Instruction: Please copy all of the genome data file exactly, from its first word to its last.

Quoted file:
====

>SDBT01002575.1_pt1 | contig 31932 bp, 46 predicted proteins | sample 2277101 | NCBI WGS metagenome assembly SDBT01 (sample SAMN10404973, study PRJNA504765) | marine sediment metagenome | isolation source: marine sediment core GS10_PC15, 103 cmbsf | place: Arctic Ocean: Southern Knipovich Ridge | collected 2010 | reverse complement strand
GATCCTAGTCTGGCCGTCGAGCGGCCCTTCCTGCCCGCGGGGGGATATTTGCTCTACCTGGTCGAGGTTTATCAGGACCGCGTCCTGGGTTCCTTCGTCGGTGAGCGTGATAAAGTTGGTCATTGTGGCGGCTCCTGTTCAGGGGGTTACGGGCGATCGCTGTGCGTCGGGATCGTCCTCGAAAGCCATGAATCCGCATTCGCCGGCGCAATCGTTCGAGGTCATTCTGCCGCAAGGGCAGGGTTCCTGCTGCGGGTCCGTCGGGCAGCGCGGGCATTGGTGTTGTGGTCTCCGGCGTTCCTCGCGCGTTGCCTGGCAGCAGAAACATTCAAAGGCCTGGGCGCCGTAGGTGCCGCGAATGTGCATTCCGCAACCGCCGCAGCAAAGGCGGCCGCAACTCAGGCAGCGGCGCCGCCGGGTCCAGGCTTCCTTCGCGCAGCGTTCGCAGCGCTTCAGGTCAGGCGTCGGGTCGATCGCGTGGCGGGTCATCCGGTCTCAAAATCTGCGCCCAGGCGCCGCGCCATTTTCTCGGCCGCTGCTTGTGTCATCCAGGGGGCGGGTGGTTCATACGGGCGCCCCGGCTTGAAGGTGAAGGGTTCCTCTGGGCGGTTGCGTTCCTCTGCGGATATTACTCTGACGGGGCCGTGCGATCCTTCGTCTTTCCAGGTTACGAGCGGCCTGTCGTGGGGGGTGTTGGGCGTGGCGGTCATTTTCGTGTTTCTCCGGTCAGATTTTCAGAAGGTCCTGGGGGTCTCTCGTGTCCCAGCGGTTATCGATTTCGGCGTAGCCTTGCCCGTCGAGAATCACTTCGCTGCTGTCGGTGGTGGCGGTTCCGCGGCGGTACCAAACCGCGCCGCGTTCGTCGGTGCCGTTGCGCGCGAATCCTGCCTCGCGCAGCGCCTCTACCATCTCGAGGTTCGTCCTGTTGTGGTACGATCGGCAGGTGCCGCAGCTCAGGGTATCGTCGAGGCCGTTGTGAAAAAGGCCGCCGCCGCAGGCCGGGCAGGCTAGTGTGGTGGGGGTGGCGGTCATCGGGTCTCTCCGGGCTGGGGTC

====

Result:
>SDBT01002575.1_pt1 | contig 31932 bp, 46 predicted proteins | sample 2277101 | NCBI WGS metagenome assembly SDBT01 (sample SAMN10404973, study PRJNA504765) | marine sediment metagenome | isolation source: marine sediment core GS10_PC15, 103 cmbsf | place: Arctic Ocean: Southern Knipovich Ridge | collected 2010 | reverse complement strand
GATCCTAGTCTGGCCGTCGAGCGGCCCTTCCTGCCCGCGGGGGGATATTTGCTCTACCTGGTCGAGGTTTATCAGGACCGCGTCCTGGGTTCCTTCGTCGGTGAGCGTGATAAAGTTGGTCATTGTGGCGGCTCCTGTTCAGGGGGTTACGGGCGATCGCTGTGCGTCGGGATCGTCCTCGAAAGCCATGAATCCGCATTCGCCGGCGCAATCGTTCGAGGTCATTCTGCCGCAAGGGCAGGGTTCCTGCTGCGGGTCCGTCGGGCAGCGCGGGCATTGGTGTTGTGGTCTCCGGCGTTCCTCGCGCGTTGCCTGGCAGCAGAAACATTCAAAGGCCTGGGCGCCGTAGGTGCCGCGAATGTGCATTCCGCAACCGCCGCAGCAAAGGCGGCCGCAACTCAGGCAGCGGCGCCGCCGGGTCCAGGCTTCCTTCGCGCAGCGTTCGCAGCGCTTCAGGTCAGGCGTCGGGTCGATCGCGTGGCGGGTCATCCGGTCTCAAAATCTGCGCCCAGGCGCCGCGCCATTTTCTCGGCCGCTGCTTGTGTCATCCAGGGGGCGGGTGGTTCATACGGGCGCCCCGGCTTGAAGGTGAAGGGTTCCTCTGGGCGGTTGCGTTCCTCTGCGGATATTACTCTGACGGGGCCGTGCGATCCTTCGTCTTTCCAGGTTACGAGCGGCCTGTCGTGGGGGGTGTTGGGCGTGGCGGTCATTTTCGTGTTTCTCCGGTCAGATTTTCAGAAGGTCCTGGGGGTCTCTCGTGTCCCAGCGGTTATCGATTTCGGCGTAGCCTTGCCCGTCGAGAATCACTTCGCTGCTGTCGGTGGTGGCGGTTCCGCGGCGGTACCAAACCGCGCCGCGTTCGTCGGTGCCGTTGCGCGCGAATCCTGCCTCGCGCAGCGCCTCTACCATCTCGAGGTTCGTCCTGTTGTGGTACGATCGGCAGGTGCCGCAGCTCAGGGTATCGTCGAGGCCGTTGTGAAAAAGGCCGCCGCCGCAGGCCGGGCAGGCTAGTGTGGTGGGGGTGGCGGTCATCGGGTCTCTCCGGGCTGGGGTC